Beneath a painted mural of the Oklahoma City skyline, Oscar Chavez shifts in his chair with nervous energy. His knees bounce beneath the bar top. He waits for the national anthem to begin.
He and the dozens of people that surround him have been waiting for this World Cup match for four years, a chance for revenge against a familiar foe, and the possibility to shock the world with a win.
On a big screen, amid neon signs advertising Tecate, Corona and Pacifico beers, Chavez watches as players line up. The music begins.
“Mexicanos, al grito de guerra,” “Mexicans, at the cry of war ...”
While a large number of Oklahoma City soccer fans poured into Bricktown and crammed into local watering holes Monday to watch the U.S. National Team’s 2-1 win over Ghana, another segment of the city bided their time until Tuesday afternoon, waiting for the Mexico versus Brazil match and a chance to cheer on their home countries as they competed in the world’s premier soccer tournament.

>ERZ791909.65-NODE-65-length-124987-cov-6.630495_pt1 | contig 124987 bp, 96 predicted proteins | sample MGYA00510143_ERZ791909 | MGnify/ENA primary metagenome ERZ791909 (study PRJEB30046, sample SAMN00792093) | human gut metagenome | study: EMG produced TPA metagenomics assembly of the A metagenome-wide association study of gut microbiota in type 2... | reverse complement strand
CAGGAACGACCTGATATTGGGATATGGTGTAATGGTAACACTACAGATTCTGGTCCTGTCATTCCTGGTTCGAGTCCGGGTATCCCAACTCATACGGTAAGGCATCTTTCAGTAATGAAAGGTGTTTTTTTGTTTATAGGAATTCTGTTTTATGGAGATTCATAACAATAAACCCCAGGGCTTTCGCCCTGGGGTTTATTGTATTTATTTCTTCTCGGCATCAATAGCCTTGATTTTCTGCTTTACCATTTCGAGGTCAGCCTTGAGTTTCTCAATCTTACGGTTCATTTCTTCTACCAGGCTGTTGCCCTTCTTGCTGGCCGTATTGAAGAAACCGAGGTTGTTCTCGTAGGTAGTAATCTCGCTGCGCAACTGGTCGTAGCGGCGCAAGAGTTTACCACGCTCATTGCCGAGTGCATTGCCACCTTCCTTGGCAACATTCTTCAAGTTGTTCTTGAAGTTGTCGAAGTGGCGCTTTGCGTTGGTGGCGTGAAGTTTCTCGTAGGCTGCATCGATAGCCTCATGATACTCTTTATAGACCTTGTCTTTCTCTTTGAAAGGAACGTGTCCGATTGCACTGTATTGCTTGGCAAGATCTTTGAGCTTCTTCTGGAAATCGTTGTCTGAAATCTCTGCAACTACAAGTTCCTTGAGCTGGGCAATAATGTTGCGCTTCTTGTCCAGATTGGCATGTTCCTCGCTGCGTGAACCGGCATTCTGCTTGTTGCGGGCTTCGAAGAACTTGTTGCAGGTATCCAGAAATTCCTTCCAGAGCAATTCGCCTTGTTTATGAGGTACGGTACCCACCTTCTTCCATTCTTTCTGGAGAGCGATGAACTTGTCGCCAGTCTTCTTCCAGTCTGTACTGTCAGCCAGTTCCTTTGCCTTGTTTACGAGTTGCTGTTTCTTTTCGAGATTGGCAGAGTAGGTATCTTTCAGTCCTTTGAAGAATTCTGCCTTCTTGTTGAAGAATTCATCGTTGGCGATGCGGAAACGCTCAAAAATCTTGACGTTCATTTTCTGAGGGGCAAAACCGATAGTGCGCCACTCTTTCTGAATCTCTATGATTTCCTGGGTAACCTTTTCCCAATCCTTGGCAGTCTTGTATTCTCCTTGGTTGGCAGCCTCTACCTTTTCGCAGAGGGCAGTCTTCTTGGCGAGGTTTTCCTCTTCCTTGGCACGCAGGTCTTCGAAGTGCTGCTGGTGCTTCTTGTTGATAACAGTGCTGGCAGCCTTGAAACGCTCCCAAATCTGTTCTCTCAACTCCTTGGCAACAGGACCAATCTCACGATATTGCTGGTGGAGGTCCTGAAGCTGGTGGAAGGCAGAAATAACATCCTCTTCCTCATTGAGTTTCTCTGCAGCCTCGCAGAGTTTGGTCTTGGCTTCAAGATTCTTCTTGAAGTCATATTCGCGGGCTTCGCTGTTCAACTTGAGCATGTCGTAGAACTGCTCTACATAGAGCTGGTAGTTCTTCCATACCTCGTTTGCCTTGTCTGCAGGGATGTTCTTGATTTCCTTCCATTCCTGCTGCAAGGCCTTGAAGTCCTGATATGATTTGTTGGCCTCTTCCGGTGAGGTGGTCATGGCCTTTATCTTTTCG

At Medio Tiempo Sports Cantina and Grill at 2035 S Meridian, more than 100 people dressed in green and red Mexico jerseys and a handful wearing the bright yellow jerseys of Brazil filled the room, screaming their team’s chants and expressing a seemingly universal hate for soccer referees.
“I was raised watching Mexico futbol,” Chavez said over the roar of the crowd. “There is a huge part of Oklahoma City that cheers for Mexico. It’s just part of who we are and where we came from.”
Popularity of soccer
Hispanics are the fastest growing minority in Oklahoma and Oklahoma County now is home to more than 108,000 people with origins based in Mexico, according to the Pew Research Center.
That Hispanic growth has coincided with a boom in the popularity of soccer in Oklahoma City that some enthusiasts say has reached an all-time high. Crowds have packed games for the Oklahoma City Energy FC professional soccer team in its first year of play, prompting talk of a downtown soccer stadium. In Bricktown on Monday, more than a thousand people stood in the blazing heat to watch an outdoor broadcast of the USA-Ghana game.
Chavez, 25, said he’d hoped to be in Brazil to watch Mexico play in person, but couldn’t get time off from his job as a car salesman. He said he still identifies himself as a Mexico team supporter despite having been born and raised in the U.S.
Outside of Medio Tiempo on Tuesday, kids kicked soccer balls into a giant inflatable goal and met Energy players Adda Djeziri and Samir Badr.
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